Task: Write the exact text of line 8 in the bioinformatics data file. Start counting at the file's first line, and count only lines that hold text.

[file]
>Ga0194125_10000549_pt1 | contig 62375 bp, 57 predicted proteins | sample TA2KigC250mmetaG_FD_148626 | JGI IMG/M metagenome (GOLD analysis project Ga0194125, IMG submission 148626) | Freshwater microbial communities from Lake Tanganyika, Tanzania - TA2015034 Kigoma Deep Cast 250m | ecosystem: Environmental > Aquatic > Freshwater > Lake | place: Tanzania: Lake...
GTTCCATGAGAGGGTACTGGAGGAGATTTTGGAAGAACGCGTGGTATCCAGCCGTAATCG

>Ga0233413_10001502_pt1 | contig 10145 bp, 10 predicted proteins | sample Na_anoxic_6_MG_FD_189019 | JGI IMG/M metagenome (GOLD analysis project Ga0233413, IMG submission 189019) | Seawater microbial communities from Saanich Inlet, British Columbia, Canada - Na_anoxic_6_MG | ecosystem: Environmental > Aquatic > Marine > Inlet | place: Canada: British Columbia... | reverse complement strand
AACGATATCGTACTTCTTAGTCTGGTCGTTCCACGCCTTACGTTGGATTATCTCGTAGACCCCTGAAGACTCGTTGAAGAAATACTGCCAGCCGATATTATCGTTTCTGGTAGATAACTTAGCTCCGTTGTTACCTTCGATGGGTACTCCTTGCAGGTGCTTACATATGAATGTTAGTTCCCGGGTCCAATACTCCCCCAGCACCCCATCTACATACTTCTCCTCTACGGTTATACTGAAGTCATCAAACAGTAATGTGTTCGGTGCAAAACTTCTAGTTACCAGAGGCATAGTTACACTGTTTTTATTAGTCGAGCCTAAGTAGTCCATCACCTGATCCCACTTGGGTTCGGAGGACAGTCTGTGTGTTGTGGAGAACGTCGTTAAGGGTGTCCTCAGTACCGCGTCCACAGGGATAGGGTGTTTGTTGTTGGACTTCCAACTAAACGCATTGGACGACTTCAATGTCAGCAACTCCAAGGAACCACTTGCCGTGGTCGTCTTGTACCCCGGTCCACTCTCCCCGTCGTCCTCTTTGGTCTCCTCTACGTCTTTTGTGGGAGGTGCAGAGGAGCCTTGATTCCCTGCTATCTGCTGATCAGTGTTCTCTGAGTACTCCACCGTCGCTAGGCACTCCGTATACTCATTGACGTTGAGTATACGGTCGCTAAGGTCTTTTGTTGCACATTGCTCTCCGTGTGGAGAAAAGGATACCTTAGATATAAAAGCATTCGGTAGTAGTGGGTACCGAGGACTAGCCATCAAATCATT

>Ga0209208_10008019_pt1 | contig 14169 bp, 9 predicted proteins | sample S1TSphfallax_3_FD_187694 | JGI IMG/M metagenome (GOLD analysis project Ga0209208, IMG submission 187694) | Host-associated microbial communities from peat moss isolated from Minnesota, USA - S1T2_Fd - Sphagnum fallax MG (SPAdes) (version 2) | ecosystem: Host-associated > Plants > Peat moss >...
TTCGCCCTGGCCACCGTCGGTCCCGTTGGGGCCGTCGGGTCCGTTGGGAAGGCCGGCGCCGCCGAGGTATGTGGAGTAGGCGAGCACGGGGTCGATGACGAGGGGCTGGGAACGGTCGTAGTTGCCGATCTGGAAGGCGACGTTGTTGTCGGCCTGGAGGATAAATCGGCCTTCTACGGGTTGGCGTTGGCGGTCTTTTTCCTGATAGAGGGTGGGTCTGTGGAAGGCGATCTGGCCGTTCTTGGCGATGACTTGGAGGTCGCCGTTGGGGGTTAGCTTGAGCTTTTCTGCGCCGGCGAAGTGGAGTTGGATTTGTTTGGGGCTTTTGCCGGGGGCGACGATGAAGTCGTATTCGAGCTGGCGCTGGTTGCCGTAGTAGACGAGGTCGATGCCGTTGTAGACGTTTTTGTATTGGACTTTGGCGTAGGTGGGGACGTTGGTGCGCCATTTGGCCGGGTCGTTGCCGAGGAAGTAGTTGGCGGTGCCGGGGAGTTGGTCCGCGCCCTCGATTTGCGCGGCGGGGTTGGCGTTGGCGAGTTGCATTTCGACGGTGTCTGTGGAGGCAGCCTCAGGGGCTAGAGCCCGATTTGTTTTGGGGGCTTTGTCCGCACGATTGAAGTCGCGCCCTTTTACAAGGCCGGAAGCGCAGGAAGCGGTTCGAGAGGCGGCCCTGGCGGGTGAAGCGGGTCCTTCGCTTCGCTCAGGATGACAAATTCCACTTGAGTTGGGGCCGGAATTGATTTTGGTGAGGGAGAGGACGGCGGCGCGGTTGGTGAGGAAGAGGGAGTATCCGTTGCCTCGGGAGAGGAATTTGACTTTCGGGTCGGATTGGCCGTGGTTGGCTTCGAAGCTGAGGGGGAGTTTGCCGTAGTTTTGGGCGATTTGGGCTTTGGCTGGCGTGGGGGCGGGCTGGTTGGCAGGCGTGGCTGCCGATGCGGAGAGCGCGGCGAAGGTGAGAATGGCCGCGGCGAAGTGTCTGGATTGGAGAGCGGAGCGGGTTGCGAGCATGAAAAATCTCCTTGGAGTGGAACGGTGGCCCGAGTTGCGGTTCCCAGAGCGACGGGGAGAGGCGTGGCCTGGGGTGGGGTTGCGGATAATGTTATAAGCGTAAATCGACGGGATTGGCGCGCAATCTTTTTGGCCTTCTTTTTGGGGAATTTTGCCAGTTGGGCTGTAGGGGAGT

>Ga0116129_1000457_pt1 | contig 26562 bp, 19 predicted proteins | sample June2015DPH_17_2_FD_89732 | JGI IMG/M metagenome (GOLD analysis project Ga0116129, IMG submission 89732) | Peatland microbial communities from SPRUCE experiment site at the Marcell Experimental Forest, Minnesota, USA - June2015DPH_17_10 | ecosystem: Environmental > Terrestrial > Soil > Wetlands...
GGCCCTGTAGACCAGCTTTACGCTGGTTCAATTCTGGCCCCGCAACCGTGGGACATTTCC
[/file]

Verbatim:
GGCCCTGTAGACCAGCTTTACGCTGGTTCAATTCTGGCCCCGCAACCGTGGGACATTTCC